21 Temmuz 2011 Perşembe

‘Nuclear plant can meet Cypriot energy demand’

Gökhan KURTARAN        Hurriyet Daily News and Economic Review

The construction of a nuclear plant in Northern Cyprus could help meet the island’s electricity demand, authorities say. Turkey is also working on an energy masterplan for Cyprus’ both sides, Turkish minister says.

Turkey’s bid to supply electricity for the whole of Cyprus has been based on two plans, building a nuclear plant on the island or laying underwater cables from Turkey, according to Turkey’s Chamber of Mechanical Engineers.

The claim has been certified by the Turkish Cypriot authority as well as the chamber.

Turkey has already set all the options on the table for meeting the energy needs of the island, Haluk Direşkeneli, a board member of the Chamber of Mechanical Engineers and head of its Energy Committee, said in a phone interview Tuesday.

“Russia’s barge-mounted nuclear power plant might be built in northern Cyprus,” he said, adding that such a facility would generate electricity “not only for the Turkish part [of the divided island], but also the Greek part.”

A nuclear plant on the island was also discussed in the Greek Cypriot parliament a few years ago, Direşkeneli said.

“Both options were mentioned in a recent master plan,” an official from the Turkish Cypriot Economy and Energy Ministry told the Hürriyet Daily News, speaking on condition of anonymity.

“Turkey’s government is currently working on an energy master plan for the island,” said Direşkeneli, noting that Greek Cyprus was seriously struggling to provide electricity after a deadly blast at a military base last week knocked out the country’s main power plant.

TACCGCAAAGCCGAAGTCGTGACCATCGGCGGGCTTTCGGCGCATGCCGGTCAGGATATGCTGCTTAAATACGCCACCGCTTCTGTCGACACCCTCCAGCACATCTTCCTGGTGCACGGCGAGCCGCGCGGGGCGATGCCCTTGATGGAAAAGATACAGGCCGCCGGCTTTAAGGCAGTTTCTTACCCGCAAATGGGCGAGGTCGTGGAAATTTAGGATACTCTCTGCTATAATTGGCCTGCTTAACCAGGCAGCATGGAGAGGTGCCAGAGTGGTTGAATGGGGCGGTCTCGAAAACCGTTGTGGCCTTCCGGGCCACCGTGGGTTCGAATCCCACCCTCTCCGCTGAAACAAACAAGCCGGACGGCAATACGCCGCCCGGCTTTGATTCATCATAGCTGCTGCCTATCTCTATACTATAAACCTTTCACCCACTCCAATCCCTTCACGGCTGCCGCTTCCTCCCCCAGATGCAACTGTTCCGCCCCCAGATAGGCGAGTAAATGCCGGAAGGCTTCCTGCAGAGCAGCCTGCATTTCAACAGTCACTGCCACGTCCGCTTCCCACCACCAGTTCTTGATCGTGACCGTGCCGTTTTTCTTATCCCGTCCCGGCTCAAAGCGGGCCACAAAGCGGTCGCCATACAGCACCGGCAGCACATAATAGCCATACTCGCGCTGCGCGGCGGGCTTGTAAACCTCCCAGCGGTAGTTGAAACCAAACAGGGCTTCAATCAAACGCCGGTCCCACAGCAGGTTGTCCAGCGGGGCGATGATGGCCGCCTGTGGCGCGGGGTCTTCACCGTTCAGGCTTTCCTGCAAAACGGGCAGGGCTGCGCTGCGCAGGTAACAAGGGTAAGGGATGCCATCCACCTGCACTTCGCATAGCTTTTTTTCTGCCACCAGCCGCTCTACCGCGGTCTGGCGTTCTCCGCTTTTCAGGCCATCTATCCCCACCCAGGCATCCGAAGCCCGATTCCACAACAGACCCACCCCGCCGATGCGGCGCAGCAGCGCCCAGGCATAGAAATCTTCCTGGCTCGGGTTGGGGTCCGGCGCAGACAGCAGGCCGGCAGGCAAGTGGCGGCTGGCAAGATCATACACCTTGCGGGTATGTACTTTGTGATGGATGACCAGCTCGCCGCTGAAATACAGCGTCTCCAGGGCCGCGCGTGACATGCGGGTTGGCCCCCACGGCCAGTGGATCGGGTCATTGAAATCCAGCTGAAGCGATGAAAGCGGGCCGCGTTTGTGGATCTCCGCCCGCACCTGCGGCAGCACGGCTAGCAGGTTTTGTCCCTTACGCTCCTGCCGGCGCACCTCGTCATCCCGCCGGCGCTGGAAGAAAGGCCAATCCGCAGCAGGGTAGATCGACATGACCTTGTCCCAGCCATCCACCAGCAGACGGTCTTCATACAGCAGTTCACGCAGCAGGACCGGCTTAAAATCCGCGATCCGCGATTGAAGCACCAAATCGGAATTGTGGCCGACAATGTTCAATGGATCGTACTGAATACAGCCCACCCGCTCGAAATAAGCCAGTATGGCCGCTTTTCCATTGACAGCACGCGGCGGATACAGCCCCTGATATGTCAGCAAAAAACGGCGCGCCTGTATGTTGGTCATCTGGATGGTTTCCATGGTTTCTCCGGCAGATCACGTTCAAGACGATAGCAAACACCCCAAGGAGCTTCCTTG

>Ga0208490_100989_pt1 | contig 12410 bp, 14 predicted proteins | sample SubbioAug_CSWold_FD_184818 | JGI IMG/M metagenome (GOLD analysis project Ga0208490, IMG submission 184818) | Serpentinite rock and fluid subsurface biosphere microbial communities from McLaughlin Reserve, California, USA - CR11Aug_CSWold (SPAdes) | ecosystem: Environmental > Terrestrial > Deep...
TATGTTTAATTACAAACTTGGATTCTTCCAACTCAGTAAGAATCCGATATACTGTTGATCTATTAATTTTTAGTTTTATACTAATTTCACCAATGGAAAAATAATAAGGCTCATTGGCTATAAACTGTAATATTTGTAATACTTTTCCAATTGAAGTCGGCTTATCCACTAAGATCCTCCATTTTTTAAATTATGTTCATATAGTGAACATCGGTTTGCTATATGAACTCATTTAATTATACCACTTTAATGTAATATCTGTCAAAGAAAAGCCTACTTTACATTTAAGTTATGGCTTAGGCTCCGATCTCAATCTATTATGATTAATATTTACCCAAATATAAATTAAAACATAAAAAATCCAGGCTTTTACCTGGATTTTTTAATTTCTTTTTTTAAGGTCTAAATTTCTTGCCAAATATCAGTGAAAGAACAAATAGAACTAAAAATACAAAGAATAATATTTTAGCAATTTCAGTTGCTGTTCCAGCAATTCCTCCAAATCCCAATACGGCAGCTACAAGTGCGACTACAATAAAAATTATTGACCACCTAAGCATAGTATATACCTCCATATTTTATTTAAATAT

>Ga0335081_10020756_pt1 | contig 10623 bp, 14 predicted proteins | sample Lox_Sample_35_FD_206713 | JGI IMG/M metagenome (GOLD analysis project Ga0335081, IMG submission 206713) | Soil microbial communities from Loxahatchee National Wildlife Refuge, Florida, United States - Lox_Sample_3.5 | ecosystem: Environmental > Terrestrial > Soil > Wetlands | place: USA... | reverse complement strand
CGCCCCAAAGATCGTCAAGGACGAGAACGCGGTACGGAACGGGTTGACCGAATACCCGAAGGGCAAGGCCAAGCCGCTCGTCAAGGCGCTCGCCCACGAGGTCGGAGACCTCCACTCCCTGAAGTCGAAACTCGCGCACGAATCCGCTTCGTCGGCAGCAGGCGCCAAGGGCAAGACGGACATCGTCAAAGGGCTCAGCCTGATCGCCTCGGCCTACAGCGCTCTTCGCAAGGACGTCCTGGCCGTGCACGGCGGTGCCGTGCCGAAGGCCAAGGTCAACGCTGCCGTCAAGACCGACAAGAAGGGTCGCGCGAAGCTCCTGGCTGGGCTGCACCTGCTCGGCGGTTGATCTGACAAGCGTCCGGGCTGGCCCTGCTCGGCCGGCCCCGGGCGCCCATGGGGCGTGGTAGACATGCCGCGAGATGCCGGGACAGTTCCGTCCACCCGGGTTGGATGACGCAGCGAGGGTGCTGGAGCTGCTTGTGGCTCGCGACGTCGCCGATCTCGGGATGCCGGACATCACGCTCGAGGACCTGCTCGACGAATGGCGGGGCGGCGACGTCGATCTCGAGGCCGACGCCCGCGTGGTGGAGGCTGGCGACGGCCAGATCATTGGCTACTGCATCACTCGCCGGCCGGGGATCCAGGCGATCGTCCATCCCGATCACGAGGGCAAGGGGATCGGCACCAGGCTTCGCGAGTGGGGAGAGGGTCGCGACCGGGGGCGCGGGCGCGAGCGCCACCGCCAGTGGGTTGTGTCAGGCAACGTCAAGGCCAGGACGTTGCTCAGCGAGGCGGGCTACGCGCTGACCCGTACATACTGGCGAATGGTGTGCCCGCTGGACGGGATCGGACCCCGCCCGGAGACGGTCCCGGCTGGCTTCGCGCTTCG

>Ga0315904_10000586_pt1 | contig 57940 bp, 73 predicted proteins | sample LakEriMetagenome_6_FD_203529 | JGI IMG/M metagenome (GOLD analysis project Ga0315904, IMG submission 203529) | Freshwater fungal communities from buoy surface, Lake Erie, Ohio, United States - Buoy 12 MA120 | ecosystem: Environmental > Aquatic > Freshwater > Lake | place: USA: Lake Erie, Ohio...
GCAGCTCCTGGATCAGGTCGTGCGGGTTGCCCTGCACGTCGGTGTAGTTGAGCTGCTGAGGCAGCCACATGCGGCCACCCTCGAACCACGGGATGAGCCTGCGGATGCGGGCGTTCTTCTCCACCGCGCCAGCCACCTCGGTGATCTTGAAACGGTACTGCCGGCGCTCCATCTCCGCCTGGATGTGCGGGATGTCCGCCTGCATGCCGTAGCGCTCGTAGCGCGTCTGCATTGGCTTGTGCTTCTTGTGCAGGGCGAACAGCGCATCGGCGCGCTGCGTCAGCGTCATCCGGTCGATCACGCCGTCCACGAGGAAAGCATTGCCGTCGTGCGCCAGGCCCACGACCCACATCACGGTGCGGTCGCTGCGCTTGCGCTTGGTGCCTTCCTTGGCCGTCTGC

The idea of a nuclear power plant in northern Cyprus was brought up at a seminar in the British Council’s Ankara office Jan. 16, 2007, with nearly 30 people in attendance, mainly from academic circles and interested “public and private enterprises,” Direşkeneli said.

Still, the political uncertainties and conflicts on the island would pose a strong challenge in building a nuclear plant there.

“There are almost no fossil-fuel resources; no oil, no gas, no coal on the island,” Direşkeneli said, noting that all fossil fuel to generate energy should be purchased abroad and transported by ferries to the island.
Another option to transfer energy to the island is laying underwater cables stretching from the southern Turkish province of Mersin to northern Cyprus, he added.

Turkey plans to build its first nuclear power station at Akkuyu, in Mersin, under a deal signed last year with the Russian State Nuclear Energy Corporation, or Rosatom. The Turkish government plans to start construction of three nuclear power plants within five years.

Despite the serious concerns expressed by Greece and Greek Cyprus about the power plant to be built in Akkuyu, “it would be in their best interest now,” according to Direşkeneli, as the plant could generate electricity for Greek Cyprus as well. “Current electricity supply difficulty might push Greek officials to reconsider joint projects with Turkish Cyprus,” he added.

Greek and Greek Cypriot officials have reacted negatively to Turkey’s nuclear plans. “We believe there should be a collective approach by the European Union in order to exert adequate pressure on Turkey to reconsider its plans,” Greek Cypriot leader Dimitris Christofias said at an EU summit in March.

After meeting his Turkish Cypriot counterpart Sunat Akın in Ankara on Monday, Turkish Energy Minister Taner Yıldız said his ministry had prepared a wide-scale master plan for the island that would meet the energy needs of all of Cyprus by 2023.


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